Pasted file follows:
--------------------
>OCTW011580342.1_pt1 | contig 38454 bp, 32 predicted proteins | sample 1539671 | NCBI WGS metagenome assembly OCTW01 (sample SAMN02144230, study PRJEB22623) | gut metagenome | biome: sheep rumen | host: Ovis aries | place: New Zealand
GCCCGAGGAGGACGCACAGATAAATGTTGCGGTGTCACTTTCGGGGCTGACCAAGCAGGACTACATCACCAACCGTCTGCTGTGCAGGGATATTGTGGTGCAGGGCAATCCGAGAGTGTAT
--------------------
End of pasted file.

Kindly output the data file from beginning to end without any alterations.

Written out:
>OCTW011580342.1_pt1 | contig 38454 bp, 32 predicted proteins | sample 1539671 | NCBI WGS metagenome assembly OCTW01 (sample SAMN02144230, study PRJEB22623) | gut metagenome | biome: sheep rumen | host: Ovis aries | place: New Zealand
GCCCGAGGAGGACGCACAGATAAATGTTGCGGTGTCACTTTCGGGGCTGACCAAGCAGGACTACATCACCAACCGTCTGCTGTGCAGGGATATTGTGGTGCAGGGCAATCCGAGAGTGTAT